The Reflection Episode 1
by James Beckett,
How would you rate episode 1 of
Before I had seen anything else going into the summer season, The Reflection was one of the series I was the most excited for. The series is a collaboration between Pow! Entertainment (created by Stan Lee, of Marvel fame), famed Studio DEEN, and director Hiroshi Nagahama; seeing as anime and superhero comic books are my primary geek obsessions, this seemed like a match made in heaven. The show itself seemed poised to be the anime take on an American superhero story, complete with the tried and true premise of random people all over the world being given super powers because of some supernatural event, and I absolutely couldn't wait to see how it shaped up. Fast forward a couple of months and The Reflection is finally here, but unfortunately the results are more mixed than anything else.
The biggest sticking point for a lot of viewers is probably going to be the art style and animation The Reflection indulges in. Framing its characters in thick, bold outlines and having the entire world shaded in bright, deep colors definitely gives off the feel of a western comic-book, even if it isn't necessarily accurate to what comics in the West actually look like these days. Additionally, you can feel Nagahama's influence all over this series, as the flat facial features and tendency toward more naturalistic, less expressionistic animation feels very reminiscent of Flowers of Evil. That show garnered its own controversy over its reliance on hyper-realistic rotoscoped animation, and while The Reflection isn't based in rotoscoping techniques, it still very much feels like a sister-production to Flowers of Evil when it comes to the design of its characters faces and their overall sense of movement.
To be perfectly honest, I really dug this artistic choice, and it's probably my favorite things about the series coming out of this premiere episode. Some of the backgrounds end up feeling kind of washed out and flat, and the fluidity of the animation itself is inconsistent at best, but it's interesting and unique enough to keep my attention. There are some shots, such as the Kirby-crackle infused space panorama that I-Guy summons on to the Times Square video screens, or the imagery of the titular Reflection washing over the planet in a neon glow, that look downright gorgeous. It definitely is an esoteric choice though, and it certainly lacks the out-and-out flair of similar series, like My Hero Academia. It won't be for everyone, and while I personally enjoy it, it will also probably be the single biggest factor turning people off of the series.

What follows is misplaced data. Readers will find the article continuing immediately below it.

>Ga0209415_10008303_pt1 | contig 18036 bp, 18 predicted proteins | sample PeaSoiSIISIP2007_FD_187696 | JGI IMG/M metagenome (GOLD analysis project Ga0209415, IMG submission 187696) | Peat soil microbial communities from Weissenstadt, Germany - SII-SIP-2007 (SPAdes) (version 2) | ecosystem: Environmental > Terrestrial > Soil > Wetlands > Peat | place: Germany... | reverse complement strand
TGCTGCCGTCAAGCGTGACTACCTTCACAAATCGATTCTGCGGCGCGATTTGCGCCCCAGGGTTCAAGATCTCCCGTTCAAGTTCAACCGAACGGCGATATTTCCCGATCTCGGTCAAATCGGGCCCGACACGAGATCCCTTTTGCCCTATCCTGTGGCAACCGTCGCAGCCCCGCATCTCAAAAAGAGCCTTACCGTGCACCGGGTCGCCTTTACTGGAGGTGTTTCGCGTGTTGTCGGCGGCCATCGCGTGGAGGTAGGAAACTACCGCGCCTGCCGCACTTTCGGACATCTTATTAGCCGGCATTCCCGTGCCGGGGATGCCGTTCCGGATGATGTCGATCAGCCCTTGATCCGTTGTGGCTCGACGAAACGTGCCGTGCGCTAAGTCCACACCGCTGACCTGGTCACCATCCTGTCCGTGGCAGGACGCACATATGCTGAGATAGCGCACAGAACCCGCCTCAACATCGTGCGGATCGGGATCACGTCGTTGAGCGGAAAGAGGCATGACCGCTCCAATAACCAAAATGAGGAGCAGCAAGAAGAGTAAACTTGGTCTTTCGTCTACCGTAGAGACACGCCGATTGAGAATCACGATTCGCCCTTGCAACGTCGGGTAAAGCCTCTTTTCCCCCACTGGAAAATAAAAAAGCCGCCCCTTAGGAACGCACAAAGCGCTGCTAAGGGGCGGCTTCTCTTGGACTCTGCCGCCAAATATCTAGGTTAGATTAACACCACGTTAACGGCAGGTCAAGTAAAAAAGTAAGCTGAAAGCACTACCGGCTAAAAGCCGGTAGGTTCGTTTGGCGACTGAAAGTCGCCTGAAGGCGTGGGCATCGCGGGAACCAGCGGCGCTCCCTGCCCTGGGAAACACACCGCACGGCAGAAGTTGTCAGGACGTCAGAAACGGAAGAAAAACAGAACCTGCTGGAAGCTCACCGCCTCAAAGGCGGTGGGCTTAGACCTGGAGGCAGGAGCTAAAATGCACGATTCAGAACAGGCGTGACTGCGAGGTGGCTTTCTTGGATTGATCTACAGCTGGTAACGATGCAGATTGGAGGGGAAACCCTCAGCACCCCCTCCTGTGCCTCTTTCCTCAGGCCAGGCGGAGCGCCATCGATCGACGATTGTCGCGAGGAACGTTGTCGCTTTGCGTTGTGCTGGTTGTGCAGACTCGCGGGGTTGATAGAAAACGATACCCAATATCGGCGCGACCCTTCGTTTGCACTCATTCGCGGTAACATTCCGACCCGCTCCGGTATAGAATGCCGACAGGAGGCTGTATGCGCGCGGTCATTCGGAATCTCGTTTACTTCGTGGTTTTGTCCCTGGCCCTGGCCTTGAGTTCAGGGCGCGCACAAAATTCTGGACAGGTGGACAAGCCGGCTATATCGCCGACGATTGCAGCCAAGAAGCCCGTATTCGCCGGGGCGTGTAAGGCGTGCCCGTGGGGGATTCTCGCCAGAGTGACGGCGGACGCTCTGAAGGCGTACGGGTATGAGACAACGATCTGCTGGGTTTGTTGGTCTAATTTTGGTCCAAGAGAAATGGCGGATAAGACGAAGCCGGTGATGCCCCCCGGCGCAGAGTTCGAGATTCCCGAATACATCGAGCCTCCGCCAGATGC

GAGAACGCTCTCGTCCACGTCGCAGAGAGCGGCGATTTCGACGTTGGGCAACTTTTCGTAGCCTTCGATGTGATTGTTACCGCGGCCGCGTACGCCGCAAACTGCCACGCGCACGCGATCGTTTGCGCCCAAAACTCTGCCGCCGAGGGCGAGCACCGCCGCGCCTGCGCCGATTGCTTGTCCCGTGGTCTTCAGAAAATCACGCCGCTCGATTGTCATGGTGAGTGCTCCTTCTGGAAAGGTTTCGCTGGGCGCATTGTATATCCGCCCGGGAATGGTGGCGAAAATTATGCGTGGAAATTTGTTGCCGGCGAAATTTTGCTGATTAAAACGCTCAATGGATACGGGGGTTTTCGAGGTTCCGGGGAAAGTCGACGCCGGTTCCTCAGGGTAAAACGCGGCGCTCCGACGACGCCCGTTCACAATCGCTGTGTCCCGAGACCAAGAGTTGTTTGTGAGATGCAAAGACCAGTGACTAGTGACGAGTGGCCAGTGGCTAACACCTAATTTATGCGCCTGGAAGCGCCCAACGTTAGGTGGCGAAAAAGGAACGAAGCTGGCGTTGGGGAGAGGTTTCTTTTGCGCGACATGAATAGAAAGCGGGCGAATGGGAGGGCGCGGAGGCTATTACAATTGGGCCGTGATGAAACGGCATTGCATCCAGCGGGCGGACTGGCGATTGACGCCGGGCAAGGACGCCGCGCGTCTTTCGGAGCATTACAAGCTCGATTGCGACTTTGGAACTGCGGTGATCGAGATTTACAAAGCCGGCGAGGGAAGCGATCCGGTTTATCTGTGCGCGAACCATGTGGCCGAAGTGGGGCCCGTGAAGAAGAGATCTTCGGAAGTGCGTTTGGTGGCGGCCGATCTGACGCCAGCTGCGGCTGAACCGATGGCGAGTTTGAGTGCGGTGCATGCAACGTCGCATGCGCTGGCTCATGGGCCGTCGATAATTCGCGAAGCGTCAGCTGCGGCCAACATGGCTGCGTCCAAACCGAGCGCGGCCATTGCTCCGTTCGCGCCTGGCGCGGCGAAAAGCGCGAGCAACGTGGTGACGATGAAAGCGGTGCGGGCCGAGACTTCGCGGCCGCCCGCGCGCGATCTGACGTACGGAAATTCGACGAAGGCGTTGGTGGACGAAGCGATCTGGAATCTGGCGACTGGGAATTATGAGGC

There's a much bigger problem than the art, though, and that's the pacing of the direction and the script. There really is very little plot to cover here: A new, Iron Man-esque hero named I-Guy debuts in Times Square, while another man named X-on does battle in the streets, while a photographer named Eleanor pursues, seemingly gifted with her own powers of teleportation. The dialogue and character interaction here is minimal, and the whole episode really just functions as a setup for a story that should be familiar to anyone who's kept a pulse on pop-culture entertainment for the past 20 years.
And yet the final shots of several scenes are held for two or three seconds longer than they need to be, and the two major fight scenes of the episode are stretched out inordinately to fill out time. The episode opens in Japan and spends time on a lantern festival and the chatter of some teenage girls for no discernable reason, and the whole episode just feels so long. Simply put, this episode really had no business being a half hour long, and by taking a short, 11-minute episode's worth of story and stretching it out to twice that length the whole premiere of The Reflection really dragged. To put it even more simply, this was a really boring episode to sit through.
Given the amount of time and money I've dedicated to collecting comics, Marvel Comics especially, over the years, there is a lot I'm willing to forgive in my superhero stories. I can forgive wonky or experimental art in The Reflection, because the art in comics is changing all the time, and I'm okay with giving the show a couple of episodes to find its groove. I'm even cool with The Reflection's played out premise and, to put it politely, recognizable character designs. This show is obviously meant to be a loving homage to American superhero comics, so I'll overlook the fact that I-Guy is just an Iron Man rip-off, and X-on is literally just Cyclops and Rogue from the X-Men blended together. It's all in good fun.
What I have a much harder time forgiving, though, is when superheroes are boring. We live in perhaps the most superhero-dominated pop-culture landscape in history, and there simply isn't any time to waste on boredom. This Reflection's unique art just isn't enough to save it from its overlong fight scenes, sloppy direction, and criminally underdeveloped characters. I can see some potential in The Reflection, and I desperately hope it can live up to that potential now that this snooze-fest of a first episode is out of the way.
The Reflection is currently streaming on Crunchyroll.
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